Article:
[5] http://www.wipo.int/wipolex/en/details.jsp?id=15580

More articles by:

Binoy Kampmark was a Commonwealth Scholar at Selwyn College, Cambridge. He lectures at RMIT University, Melbourne. Email: bkampmark@gmail.com

Weekend Edition
January 18, 2019
Friday - Sunday
Melvin Goodman
Star Wars Revisited: One More Nightmare From Trump
John Davis
“Weather Terrorism:” a National Emergency
Jeffrey St. Clair
Roaming Charges: Sometimes an Establishment Hack is Just What You Need
Joshua Frank
Montana Public Schools Block Pro-LGBTQ Websites
Louisa Willcox
Sky Bears, Earth Bears: Finding and Losing True North
Robert Fisk
Bernie Sanders, Israel and the Middle East
Robert Fantina
Pompeo, the U.S. and Iran
David Rosen
The Biden Band-Aid: Will Democrats Contain the Insurgency?
Nick Pemberton
Human Trafficking Should Be Illegal
Steve Early - Suzanne Gordon
Did Donald Get The Memo? Trump’s VA Secretary Denounces ‘Veteran as Victim’ Stereotyping
Andrew Levine
The Tulsi Gabbard Factor
John W. Whitehead
The Danger Within: Border Patrol is Turning America into a Constitution-Free Zone
Dana E. Abizaid
Kafka’s Grave: a Pilgrimage in Prague
Rebecca Lee
Punishment Through Humiliation: Justice For Sexual Assault Survivors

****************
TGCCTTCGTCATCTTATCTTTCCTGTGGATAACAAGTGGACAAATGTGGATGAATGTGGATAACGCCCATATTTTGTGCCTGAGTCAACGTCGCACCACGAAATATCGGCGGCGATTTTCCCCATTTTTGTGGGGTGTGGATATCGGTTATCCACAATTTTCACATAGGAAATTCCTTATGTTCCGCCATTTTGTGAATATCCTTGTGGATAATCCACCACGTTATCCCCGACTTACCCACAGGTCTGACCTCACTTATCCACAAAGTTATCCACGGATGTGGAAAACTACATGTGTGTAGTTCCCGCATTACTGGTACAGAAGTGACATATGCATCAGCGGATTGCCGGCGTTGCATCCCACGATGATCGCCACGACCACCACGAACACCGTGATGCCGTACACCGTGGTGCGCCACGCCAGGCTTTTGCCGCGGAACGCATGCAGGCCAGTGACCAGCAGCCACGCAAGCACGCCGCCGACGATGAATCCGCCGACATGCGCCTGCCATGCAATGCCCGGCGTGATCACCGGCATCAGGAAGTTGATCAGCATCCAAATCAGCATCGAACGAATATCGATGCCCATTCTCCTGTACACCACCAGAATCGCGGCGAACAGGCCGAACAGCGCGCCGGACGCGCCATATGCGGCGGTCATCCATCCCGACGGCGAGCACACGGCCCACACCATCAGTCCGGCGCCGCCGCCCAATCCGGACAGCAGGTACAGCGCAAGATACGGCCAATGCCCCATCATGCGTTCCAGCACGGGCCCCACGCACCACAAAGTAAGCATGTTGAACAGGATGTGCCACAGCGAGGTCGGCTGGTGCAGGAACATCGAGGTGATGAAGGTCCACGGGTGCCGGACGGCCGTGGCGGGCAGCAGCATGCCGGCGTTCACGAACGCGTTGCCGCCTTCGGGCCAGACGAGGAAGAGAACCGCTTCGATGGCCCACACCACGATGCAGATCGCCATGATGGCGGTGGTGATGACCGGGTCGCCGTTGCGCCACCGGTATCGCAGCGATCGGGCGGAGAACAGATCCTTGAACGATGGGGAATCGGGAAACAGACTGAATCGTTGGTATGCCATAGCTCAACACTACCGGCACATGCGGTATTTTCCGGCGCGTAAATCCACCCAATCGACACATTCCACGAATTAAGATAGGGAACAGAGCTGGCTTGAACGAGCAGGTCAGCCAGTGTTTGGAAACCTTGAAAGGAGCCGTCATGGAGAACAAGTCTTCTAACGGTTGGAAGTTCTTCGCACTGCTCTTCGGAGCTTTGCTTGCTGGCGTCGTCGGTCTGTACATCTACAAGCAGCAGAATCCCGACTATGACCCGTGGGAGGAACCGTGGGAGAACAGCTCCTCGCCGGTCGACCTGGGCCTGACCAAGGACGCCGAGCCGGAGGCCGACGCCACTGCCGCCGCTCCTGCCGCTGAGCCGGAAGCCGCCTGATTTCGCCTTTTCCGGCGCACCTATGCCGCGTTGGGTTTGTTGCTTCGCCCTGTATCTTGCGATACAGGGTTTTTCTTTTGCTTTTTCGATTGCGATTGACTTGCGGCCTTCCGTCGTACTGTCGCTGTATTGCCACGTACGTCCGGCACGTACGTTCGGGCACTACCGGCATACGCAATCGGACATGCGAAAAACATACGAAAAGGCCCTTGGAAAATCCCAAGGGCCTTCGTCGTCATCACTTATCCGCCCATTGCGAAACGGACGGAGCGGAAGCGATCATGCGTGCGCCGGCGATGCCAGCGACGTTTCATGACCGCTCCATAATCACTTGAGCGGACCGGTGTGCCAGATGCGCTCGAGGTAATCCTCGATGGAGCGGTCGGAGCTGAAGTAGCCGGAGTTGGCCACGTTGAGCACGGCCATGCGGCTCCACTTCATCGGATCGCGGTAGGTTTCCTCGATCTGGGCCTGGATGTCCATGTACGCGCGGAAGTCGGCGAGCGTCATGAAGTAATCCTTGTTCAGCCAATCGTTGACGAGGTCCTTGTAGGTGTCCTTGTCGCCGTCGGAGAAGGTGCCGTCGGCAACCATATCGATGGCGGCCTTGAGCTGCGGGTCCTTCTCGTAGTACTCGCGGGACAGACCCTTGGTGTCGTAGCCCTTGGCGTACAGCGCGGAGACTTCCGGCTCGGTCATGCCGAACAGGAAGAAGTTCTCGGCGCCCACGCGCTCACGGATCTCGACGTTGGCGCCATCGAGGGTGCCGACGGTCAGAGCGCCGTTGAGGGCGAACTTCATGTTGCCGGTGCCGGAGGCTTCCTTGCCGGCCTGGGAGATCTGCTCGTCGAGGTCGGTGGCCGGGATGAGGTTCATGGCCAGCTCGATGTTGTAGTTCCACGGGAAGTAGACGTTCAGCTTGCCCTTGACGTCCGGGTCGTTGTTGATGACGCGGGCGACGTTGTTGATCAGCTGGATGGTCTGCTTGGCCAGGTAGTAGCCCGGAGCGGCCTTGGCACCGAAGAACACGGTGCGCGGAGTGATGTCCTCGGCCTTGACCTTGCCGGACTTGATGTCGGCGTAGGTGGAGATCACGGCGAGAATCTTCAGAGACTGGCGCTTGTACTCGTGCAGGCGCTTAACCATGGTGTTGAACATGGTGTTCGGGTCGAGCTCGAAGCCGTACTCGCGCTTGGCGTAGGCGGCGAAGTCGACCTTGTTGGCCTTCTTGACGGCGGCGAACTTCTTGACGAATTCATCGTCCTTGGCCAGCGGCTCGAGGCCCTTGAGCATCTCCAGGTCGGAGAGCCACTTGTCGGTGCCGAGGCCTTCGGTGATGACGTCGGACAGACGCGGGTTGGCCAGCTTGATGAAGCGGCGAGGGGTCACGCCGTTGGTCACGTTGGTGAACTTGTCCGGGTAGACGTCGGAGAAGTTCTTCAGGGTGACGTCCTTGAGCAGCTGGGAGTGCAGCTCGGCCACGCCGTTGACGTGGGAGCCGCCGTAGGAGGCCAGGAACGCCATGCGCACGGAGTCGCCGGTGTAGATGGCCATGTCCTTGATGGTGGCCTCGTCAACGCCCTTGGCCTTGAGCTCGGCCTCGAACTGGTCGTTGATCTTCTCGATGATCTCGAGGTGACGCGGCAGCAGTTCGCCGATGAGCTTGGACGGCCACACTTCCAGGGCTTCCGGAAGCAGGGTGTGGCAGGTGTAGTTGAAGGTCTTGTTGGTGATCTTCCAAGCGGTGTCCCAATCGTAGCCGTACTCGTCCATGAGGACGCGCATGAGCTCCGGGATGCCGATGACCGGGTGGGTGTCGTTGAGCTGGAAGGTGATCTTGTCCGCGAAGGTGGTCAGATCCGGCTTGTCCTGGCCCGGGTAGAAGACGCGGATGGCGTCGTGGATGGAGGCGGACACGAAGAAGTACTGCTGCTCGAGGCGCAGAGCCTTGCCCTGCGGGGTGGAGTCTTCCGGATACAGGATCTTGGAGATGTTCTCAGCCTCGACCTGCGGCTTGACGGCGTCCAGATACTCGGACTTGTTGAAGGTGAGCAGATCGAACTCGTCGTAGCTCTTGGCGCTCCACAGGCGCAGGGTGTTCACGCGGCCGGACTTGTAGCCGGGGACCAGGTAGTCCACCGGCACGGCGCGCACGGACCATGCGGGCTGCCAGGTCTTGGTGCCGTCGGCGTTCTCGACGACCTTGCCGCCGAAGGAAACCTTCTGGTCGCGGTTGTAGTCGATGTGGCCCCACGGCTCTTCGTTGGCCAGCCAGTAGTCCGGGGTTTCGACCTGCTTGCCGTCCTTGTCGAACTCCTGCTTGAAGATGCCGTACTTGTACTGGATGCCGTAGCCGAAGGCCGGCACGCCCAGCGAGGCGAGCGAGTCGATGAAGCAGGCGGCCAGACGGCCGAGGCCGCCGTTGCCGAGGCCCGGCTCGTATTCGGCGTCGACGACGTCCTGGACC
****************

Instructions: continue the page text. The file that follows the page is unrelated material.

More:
Dahr Jamail
A Planet in Crisis: The Heat’s On Us
John Feffer
Trump Punts on Syria: The Forever War is Far From Over
Dave Lindorff
Shut Down the War Machine!
Glenn Sacks
LA Teachers’ Strike: Student Voices of the Los Angeles Education Revolt  
Mark Ashwill
The Metamorphosis of International Students Into Honorary US Nationalists: a View from Viet Nam
Ramzy Baroud
The Moral Travesty of Israel Seeking Arab, Iranian Money for its Alleged Nakba
Ron Jacobs
Allen Ginsberg Takes a Trip
Jake Johnston
Haiti by the Numbers
Binoy Kampmark
No-Confidence Survivor: Theresa May and Brexit
Victor Grossman
Red Flowers for Rosa and Karl
Cesar Chelala
President Donald Trump’s “Magical Realism”
Christopher Brauchli
An Education in Fraud
Paul Bentley
The Death Penalty for Canada’s Foreign Policy?
David Swanson
Top 10 Reasons Not to Love NATO
Louis Proyect
Breaking the Left’s Gay Taboo
Kani Xulam
A Saudi Teen and Freedom’s Shining Moment
Ralph Nader
Bar Barr or Regret this Dictatorial Attorney General
Jessicah Pierre
A Dream Deferred: MLK’s Dream of Economic Justice is Far From Reality
Edward J. Martin
Glossip v. Gross, the Eighth Amendment and the Torture Court of the United States
Chuck Collins
Shutdown Expands the Ranks of the “Underwater Nation”
Paul Edwards
War Whores
Peter Crowley
Outsourcing Still Affects Us: This and AI Worker Displacement Need Not be Inevitable
Alycee Lane
Trump’s Federal Government Shutdown and Unpaid Dishwashers
Martha Rosenberg
New Questions About Ritual Slaughter as Belgium Bans the Practice
Nicky Reid
Panarchy as Full Spectrum Intersectionality
Jill Richardson
Hollywood’s Fat Shaming is Getting Old
Nyla Ali Khan
A Woman’s Wide Sphere of Influence Within Folklore and Social Practices
Richard Klin
Dial Israel: Amos Oz, 1939-2018
David Rovics
Of Triggers and Bullets
David Yearsley
Bass on Top: the Genius of Paul Chambers
Elliot Sperber
Eddie Spaghetti’s Alphabet
FacebookTwitterGoogle+RedditEmail